Agents of SHIELD may have started out, across its first two seasons, as a small-but-consistent-and-substantial crossover with the movie side of the Marvel Cinematic Universe, but the third season took a turn away from its big-screen brethren (most likely due to the shake-up in Marvel Studios management, which means that the divide between the television and film fronts has possibly become insurmountable), and it looks like year four will only continue that trend, with the introduction of Ghost Rider (Gabriel Luna).
Just how the normally-supernatural anti-hero will be merged into the mostly grounded SHIELD has already become a huge subject of fan conversation, and, now, co-creators/co-showrunners Jed Whedon and Maurissa Tancharoen have weighed in on the subject.
Chatting up CBR, Whedon first noted that the Thor series of films were the first to introduce “magical” beings into the MCU, doing so by using science in order to link them to the more grounded Iron Man and The Incredible Hulk:
"So [the films] started to open up into the world of the fantastic, and we will be doing that this year in terms of sort of trying to blend the two, and trying to see if there are things we don't understand, [and] why – and then, meanwhile, we're building things that we do understand, that maybe we start to lose our understanding of."
Tancharoen then noted that the series has featured a progressive roster of characters who are augmented by technology, starting with Mike Peterson (better known as Deathlok, and portrayed by J. August Richards), moving on to Agent Phil Coulson (Clark Gregg) himself, and ending with Holden Radcliffe (John Hannah), the scientist obsessed with body modifications and, eventually, the creation of the comics’ famed Life Model Decoys. The executive producer promises that Robbie Reyes, the unstoppable Ghost Rider, will be a natural extension of that.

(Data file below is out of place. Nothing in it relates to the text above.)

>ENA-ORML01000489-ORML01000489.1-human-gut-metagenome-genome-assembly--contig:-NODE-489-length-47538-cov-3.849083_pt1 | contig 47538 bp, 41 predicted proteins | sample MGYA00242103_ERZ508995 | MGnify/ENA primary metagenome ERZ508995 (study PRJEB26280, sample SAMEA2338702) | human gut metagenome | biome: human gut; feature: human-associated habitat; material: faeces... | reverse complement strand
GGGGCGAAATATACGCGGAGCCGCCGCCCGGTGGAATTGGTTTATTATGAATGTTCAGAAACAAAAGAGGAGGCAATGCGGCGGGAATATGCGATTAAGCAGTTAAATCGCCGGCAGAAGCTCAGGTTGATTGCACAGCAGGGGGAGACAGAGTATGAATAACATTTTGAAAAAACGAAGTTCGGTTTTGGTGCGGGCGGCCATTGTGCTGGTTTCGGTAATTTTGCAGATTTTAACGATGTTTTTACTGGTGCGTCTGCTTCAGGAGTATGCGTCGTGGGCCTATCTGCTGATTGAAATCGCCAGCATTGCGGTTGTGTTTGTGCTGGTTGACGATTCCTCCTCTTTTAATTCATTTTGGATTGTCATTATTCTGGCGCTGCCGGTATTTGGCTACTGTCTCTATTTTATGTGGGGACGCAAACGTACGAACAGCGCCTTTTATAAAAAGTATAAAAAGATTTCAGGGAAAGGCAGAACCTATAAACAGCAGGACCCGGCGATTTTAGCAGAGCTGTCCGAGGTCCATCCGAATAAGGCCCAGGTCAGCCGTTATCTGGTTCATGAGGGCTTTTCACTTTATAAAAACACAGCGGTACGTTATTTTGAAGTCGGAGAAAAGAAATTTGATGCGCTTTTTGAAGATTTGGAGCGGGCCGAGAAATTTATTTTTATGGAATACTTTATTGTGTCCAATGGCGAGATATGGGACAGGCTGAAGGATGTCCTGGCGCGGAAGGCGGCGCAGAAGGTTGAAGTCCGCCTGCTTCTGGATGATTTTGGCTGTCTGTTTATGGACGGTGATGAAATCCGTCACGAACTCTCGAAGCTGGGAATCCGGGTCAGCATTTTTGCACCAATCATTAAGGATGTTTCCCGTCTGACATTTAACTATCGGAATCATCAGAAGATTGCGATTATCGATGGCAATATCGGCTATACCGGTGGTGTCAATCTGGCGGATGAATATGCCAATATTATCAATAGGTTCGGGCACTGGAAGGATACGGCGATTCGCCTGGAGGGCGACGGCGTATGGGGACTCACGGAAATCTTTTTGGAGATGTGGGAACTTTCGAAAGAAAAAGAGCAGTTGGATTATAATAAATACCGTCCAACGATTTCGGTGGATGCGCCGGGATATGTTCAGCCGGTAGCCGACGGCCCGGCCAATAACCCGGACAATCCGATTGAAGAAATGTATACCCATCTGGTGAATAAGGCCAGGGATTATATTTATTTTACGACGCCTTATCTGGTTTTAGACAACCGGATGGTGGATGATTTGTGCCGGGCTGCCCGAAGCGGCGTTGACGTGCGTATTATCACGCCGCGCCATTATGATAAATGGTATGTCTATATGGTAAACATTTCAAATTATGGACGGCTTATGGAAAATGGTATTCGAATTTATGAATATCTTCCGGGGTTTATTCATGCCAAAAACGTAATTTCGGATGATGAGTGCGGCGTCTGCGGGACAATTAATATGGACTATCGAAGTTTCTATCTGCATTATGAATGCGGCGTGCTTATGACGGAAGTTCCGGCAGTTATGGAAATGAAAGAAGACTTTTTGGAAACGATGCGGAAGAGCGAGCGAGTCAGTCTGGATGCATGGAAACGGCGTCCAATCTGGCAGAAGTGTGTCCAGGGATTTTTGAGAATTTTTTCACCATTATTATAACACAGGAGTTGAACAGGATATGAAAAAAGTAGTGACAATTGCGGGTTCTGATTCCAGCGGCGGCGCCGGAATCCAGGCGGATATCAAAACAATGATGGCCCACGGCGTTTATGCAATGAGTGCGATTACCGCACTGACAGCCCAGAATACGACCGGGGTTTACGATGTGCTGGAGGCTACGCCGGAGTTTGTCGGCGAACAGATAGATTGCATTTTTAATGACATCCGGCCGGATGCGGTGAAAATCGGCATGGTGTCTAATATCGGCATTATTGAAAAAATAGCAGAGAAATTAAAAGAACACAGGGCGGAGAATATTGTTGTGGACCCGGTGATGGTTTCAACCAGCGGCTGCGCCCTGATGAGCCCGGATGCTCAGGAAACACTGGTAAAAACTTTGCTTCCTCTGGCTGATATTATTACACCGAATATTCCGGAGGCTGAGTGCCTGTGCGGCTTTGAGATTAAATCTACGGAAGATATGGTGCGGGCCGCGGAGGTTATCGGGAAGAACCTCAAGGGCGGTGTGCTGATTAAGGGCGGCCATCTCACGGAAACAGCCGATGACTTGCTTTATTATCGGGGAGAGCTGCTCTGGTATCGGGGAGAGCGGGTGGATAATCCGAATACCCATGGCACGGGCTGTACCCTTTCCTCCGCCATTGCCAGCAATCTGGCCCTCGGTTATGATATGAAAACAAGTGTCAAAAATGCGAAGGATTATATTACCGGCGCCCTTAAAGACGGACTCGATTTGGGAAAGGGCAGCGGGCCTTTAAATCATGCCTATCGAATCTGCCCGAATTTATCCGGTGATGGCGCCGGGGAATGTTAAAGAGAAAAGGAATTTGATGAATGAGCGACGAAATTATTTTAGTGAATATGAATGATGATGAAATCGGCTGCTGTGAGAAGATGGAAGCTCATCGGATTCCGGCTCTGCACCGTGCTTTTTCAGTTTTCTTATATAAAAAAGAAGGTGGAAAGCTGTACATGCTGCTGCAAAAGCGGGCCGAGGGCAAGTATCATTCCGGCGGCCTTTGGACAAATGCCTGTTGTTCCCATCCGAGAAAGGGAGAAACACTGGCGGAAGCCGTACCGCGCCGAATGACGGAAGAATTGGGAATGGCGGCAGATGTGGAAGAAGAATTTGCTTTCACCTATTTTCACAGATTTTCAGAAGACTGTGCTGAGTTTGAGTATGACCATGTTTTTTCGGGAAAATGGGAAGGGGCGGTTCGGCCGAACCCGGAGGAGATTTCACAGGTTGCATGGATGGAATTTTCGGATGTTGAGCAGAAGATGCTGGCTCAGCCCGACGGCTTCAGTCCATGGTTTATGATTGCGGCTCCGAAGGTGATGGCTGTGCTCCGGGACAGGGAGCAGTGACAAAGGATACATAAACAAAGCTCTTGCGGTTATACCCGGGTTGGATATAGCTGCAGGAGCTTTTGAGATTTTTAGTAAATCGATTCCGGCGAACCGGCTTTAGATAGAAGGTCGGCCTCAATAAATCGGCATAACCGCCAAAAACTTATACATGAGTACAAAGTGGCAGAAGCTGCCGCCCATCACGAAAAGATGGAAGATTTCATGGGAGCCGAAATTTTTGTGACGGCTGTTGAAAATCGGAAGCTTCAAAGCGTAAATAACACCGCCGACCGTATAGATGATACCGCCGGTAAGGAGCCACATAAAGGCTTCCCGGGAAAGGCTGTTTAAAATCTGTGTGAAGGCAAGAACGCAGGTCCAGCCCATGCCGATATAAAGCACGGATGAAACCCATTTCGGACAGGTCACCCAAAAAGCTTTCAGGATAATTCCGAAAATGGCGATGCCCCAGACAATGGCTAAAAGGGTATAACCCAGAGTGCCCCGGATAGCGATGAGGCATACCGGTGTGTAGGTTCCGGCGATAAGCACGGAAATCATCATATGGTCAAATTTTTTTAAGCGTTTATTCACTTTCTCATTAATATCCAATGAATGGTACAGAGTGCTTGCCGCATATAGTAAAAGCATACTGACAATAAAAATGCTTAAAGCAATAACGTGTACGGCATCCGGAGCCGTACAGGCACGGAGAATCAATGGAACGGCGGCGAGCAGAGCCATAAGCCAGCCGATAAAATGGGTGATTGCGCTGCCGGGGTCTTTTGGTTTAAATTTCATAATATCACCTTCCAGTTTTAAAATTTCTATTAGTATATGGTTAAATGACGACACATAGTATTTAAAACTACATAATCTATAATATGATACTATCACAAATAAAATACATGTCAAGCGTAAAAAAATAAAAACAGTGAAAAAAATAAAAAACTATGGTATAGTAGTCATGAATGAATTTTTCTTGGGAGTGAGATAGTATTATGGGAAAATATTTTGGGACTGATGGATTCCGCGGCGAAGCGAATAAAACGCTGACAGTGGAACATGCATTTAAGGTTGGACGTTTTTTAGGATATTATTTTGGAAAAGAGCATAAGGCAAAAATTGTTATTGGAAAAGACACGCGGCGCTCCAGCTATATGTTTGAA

It is certainly possible that Ghost Rider will be a Life Model Decoy, whether he starts out as one in the beginning of the season or he eventually becomes one at the end of his body-augmenting journey; given what such a huge teaser the human-like robots got at the end of the third-season finale, this would come as no surprise to viewers (and it would also substantially pay that thread off).
And even if Reyes doesn’t ultimately become an LMD, the more scientific explanation for the Spirit of Vengeance will nonetheless pay off the modification theme that has been slowly building over the course of the entire series (remember Agent John Garrett (Bill Paxton), the “Clairvoyant,” or Dr. Calvin Zabo (Kyle MacLachlan), the TV embodiment of the comics’ Mr. Hyde?). Just as the Inhumans have been systematically worked into the show’s entire backstory, having a somewhat-mechanical Robbie Reyes would do much to solidify this particular thematic motif.
But there’s one last possible way for the showrunners to debut and then incorporate Ghost Rider into its mythology. Hinting that “possessed people” will be introduced into the fourth season, it very likely could be yet another manifestation of the Inhumans popping up in the narrative, meaning that the new character would be the (almost-literal) bridge between the two dominant storylines. If the upcoming season does, indeed, prove to be the final one, as has been speculated by some corners of the press and fandom – 88 episodes is more than enough to make a nice buck off of second-run syndication sales – this could be the grand unifier, and a surefooted way to end the series.
Agents of SHIELD season 4 premieres September 20th, 2016 in its new timeslot, 10:00pm EST on ABC.
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